Going out at Night

Group of friends having drinks at nightclub.

Bars, clubs and concert venues are hotspots for COVID transmission, and it's easy to see why: They're often poorly ventilated and crowded, full of maskless people who are talking or singing. In the Environmental Science & Technology study, the authors called "gather[ing] together with lots of people in an enclosed space with poor air quality" a "surefire way to catch COVID-19," listing clubs as a specific example. 

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Stressing Too Much


According to a new study published in the journal Annals of Behavioral Medicine, people who experienced greater levels of stress, anxiety, and depression during the beginning of the COVID-19 the pandemic had a higher risk of developing COVID-19. They also reported a higher number of symptoms and more severe illness. 


Going to Sporting Events

A group of fans dressed in red color watching a sports event in the stands of a stadium.

Assuming that going to outdoor sports events are COVID risk-free? That might not be a safe bet. The Virus Watch researchers found that people who participated in outdoor sporting events had a 1.5 times higher risk of contracting COVID than people who didn't. Although it may be what you do after the game—like celebrating maskless in a crowded bar—that's to blame. "Participating in sports indoors or outdoors was associated with increased risk (although this may relate to associated social activities)," the researchers noted.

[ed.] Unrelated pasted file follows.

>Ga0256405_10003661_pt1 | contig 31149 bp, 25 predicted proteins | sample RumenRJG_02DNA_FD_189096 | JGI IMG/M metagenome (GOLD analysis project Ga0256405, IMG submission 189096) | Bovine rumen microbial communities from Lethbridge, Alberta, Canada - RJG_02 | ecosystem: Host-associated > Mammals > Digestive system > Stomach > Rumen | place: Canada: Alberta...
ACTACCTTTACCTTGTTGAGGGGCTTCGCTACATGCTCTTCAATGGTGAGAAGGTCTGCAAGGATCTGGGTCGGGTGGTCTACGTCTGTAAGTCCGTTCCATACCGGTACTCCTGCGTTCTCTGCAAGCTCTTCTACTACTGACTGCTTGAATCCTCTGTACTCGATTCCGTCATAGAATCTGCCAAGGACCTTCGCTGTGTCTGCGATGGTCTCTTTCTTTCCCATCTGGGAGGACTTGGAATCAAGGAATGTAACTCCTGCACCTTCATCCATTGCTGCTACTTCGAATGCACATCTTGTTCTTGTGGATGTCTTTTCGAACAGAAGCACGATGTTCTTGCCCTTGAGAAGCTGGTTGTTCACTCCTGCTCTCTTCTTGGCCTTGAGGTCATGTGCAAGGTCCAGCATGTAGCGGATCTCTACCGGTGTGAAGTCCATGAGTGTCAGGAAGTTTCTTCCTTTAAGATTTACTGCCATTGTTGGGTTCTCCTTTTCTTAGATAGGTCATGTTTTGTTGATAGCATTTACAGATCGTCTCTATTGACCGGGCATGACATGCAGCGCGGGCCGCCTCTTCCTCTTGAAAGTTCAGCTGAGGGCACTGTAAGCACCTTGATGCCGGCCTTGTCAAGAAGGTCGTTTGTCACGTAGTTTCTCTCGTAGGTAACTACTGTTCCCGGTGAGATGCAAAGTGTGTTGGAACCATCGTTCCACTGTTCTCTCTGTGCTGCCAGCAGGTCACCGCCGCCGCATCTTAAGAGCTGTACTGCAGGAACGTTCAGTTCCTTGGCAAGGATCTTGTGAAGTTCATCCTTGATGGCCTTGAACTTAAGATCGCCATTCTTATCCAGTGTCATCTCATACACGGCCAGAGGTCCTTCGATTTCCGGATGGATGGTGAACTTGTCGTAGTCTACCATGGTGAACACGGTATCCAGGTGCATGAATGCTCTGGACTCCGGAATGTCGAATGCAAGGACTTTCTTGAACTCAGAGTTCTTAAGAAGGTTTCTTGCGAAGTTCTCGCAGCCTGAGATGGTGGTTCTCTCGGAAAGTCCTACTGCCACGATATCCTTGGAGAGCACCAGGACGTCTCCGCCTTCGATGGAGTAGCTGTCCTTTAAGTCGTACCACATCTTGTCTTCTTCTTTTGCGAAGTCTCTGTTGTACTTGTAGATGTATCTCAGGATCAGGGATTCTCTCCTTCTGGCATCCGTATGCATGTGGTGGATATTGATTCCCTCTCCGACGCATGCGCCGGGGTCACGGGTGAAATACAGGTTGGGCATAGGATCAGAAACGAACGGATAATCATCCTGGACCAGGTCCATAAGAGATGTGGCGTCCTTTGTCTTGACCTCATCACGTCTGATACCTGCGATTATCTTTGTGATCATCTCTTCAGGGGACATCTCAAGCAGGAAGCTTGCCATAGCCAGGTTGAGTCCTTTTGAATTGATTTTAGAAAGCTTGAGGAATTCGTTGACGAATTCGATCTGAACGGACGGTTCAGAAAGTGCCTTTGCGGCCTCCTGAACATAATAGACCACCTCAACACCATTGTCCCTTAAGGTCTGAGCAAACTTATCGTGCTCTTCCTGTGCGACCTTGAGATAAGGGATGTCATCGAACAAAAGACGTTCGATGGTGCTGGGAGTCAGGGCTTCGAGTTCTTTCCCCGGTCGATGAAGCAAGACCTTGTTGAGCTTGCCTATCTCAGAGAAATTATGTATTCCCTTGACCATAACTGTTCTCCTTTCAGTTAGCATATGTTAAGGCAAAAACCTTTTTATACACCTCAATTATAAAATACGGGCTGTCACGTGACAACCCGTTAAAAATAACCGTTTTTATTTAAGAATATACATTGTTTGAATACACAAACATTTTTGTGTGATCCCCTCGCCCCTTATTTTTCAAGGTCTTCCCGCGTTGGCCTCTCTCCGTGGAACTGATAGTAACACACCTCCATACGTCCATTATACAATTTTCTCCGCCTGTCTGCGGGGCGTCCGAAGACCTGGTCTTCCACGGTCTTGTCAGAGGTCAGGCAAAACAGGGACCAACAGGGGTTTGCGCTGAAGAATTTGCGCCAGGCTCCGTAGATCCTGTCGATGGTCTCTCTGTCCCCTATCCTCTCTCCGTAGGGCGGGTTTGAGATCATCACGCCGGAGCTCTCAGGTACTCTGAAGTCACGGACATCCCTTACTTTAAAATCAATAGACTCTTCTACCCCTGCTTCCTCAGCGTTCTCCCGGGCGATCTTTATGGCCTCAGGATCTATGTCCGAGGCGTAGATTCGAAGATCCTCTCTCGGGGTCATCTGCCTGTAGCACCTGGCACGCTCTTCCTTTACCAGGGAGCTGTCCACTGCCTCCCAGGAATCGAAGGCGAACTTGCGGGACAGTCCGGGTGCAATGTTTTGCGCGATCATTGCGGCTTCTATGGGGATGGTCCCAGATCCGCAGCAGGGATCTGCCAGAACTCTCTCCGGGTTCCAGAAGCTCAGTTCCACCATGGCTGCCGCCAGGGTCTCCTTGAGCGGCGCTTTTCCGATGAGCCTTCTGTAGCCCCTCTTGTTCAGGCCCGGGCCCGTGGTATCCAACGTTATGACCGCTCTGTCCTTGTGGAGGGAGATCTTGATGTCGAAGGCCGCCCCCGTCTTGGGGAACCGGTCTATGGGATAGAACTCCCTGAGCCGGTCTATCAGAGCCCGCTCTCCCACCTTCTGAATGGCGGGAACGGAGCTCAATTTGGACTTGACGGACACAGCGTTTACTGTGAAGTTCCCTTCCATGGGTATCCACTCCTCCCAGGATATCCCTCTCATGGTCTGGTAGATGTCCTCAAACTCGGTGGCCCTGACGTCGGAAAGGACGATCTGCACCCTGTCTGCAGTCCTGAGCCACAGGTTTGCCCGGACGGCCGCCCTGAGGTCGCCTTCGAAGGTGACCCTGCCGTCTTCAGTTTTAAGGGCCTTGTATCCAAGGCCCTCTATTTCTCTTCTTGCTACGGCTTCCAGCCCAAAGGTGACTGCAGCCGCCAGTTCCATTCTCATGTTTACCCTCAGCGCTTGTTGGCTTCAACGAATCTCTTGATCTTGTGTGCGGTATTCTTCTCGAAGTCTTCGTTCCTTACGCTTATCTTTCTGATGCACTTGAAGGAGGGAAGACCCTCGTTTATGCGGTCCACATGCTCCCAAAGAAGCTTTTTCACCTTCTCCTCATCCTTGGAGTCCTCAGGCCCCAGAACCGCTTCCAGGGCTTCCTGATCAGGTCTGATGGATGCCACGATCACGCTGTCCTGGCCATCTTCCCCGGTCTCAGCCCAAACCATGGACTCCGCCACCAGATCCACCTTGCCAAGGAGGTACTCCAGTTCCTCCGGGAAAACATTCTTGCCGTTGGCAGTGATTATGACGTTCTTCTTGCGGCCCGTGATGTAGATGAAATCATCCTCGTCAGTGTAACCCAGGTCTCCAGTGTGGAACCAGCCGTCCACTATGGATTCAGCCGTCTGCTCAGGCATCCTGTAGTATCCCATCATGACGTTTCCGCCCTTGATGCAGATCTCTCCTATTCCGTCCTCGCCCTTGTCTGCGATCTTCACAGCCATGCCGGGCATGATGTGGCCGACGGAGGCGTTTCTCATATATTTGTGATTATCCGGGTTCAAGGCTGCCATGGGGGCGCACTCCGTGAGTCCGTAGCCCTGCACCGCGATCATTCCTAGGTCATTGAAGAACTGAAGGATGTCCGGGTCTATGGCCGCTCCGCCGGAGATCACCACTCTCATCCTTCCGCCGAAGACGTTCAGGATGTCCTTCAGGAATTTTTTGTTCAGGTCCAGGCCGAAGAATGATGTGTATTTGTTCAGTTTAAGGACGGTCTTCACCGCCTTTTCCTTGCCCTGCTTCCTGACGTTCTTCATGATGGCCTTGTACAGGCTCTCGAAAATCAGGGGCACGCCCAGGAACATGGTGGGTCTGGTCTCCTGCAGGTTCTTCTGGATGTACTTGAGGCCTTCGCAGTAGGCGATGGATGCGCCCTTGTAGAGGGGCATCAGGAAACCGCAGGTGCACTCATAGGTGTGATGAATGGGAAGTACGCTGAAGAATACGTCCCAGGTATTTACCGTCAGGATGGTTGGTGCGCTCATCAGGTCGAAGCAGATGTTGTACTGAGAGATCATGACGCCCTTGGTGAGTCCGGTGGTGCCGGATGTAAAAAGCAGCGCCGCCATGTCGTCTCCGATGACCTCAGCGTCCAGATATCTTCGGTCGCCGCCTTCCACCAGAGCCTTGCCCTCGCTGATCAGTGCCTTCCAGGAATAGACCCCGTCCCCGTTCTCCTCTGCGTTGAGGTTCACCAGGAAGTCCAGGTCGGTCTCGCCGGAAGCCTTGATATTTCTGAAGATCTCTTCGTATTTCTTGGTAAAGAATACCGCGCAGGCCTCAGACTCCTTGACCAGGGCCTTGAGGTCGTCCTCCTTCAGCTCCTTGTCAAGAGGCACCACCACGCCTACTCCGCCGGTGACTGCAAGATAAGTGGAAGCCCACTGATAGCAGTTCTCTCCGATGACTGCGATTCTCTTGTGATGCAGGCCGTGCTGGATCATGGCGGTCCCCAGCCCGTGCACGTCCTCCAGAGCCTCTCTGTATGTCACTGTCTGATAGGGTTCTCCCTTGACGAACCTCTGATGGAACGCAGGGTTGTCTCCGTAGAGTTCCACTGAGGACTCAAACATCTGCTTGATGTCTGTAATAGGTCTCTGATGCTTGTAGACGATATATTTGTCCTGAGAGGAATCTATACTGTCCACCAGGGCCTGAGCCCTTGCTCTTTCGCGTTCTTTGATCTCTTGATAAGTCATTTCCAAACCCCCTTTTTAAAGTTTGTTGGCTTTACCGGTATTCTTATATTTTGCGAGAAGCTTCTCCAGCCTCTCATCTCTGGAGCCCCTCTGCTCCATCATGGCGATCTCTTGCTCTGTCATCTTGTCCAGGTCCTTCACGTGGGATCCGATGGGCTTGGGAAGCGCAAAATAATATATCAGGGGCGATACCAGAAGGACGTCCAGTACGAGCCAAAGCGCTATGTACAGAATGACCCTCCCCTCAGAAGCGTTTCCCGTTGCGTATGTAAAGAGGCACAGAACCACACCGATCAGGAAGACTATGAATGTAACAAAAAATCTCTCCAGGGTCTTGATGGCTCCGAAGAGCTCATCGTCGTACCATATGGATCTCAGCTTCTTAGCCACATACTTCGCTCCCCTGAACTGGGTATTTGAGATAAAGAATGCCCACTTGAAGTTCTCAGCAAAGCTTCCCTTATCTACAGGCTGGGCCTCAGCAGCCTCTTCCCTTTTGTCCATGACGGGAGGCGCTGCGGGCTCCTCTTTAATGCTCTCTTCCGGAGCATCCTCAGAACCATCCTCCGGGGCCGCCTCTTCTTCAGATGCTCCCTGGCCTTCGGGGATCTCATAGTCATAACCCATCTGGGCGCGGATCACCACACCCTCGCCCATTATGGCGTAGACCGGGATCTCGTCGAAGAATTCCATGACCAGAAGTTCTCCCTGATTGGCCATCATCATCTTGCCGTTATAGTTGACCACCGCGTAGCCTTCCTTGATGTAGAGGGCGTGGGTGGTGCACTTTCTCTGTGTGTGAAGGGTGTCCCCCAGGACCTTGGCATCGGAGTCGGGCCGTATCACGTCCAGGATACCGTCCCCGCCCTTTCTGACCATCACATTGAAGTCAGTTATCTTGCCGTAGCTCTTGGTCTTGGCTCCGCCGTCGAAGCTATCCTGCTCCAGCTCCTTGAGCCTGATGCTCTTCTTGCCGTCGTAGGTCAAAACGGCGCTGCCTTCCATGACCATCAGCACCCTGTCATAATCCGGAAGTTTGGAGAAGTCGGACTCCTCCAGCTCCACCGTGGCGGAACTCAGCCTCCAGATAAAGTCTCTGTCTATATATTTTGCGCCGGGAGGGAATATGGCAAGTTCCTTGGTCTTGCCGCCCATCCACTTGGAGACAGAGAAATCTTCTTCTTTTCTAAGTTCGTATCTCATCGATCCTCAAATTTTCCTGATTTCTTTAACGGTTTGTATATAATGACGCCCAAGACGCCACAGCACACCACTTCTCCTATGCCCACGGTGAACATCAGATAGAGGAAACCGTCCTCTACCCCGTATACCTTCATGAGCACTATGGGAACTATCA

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Wearing the Wrong Mask

Woman wearing cloth mask or face mask in her apartment

Experts say that any type of face mask is better protection than none, but for several weeks many have recommended upgrading from cloth masks to high-quality masks like an N95, KN95, or KF94. Research has found that cloth masks may only be about 35% effective at blocking virus particles, while N95s can intercept 95% if fitted properly. The next-best option: A surgical mask.